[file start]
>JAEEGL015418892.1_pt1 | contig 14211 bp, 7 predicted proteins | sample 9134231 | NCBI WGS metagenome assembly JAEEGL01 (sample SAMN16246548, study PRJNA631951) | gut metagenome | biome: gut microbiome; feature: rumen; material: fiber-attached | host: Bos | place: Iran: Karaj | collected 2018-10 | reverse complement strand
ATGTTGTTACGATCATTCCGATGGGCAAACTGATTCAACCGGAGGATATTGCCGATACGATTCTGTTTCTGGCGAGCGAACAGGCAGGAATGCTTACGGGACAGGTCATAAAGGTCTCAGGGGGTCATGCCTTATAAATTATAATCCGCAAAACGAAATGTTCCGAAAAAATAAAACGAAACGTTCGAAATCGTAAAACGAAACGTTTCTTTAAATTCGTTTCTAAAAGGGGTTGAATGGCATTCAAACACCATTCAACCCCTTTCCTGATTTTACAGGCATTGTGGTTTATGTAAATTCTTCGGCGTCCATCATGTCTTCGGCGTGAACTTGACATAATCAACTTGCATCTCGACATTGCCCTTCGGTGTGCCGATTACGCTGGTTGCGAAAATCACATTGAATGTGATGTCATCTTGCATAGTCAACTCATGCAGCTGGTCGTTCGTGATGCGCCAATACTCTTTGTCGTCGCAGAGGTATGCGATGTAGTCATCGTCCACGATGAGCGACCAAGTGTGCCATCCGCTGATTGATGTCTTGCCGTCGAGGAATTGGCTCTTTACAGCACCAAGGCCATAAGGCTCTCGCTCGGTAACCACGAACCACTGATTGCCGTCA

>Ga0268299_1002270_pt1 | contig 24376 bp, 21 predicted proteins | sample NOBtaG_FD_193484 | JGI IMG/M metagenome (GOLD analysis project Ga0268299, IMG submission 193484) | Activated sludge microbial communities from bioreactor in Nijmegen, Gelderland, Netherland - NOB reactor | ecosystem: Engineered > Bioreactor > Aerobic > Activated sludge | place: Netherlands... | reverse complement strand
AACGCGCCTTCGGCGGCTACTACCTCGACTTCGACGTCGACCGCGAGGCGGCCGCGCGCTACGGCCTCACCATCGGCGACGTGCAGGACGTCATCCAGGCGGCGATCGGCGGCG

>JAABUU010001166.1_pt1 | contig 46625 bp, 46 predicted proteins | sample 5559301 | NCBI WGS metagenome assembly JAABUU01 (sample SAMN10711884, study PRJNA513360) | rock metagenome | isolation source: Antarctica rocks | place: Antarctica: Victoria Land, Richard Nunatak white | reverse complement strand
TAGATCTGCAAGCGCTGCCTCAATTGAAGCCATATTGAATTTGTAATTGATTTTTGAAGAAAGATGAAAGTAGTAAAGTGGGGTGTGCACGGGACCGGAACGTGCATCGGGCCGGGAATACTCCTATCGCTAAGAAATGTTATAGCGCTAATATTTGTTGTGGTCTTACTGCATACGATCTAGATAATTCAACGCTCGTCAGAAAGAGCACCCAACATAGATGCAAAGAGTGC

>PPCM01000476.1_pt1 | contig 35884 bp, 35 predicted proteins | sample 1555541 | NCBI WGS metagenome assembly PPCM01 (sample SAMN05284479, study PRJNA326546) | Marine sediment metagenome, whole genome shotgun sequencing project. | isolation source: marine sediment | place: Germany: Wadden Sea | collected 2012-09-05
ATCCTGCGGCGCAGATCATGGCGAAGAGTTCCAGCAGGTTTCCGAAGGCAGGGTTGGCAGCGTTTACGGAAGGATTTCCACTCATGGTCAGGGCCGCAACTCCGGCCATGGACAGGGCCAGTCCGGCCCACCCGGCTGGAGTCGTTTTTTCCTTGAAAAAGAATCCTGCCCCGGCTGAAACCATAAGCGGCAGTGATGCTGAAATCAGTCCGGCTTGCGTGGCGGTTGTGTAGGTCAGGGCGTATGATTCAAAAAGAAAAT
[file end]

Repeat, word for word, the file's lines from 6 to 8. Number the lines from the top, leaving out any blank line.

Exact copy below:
TAGATCTGCAAGCGCTGCCTCAATTGAAGCCATATTGAATTTGTAATTGATTTTTGAAGAAAGATGAAAGTAGTAAAGTGGGGTGTGCACGGGACCGGAACGTGCATCGGGCCGGGAATACTCCTATCGCTAAGAAATGTTATAGCGCTAATATTTGTTGTGGTCTTACTGCATACGATCTAGATAATTCAACGCTCGTCAGAAAGAGCACCCAACATAGATGCAAAGAGTGC

>PPCM01000476.1_pt1 | contig 35884 bp, 35 predicted proteins | sample 1555541 | NCBI WGS metagenome assembly PPCM01 (sample SAMN05284479, study PRJNA326546) | Marine sediment metagenome, whole genome shotgun sequencing project. | isolation source: marine sediment | place: Germany: Wadden Sea | collected 2012-09-05
ATCCTGCGGCGCAGATCATGGCGAAGAGTTCCAGCAGGTTTCCGAAGGCAGGGTTGGCAGCGTTTACGGAAGGATTTCCACTCATGGTCAGGGCCGCAACTCCGGCCATGGACAGGGCCAGTCCGGCCCACCCGGCTGGAGTCGTTTTTTCCTTGAAAAAGAATCCTGCCCCGGCTGAAACCATAAGCGGCAGTGATGCTGAAATCAGTCCGGCTTGCGTGGCGGTTGTGTAGGTCAGGGCGTATGATTCAAAAAGAAAAT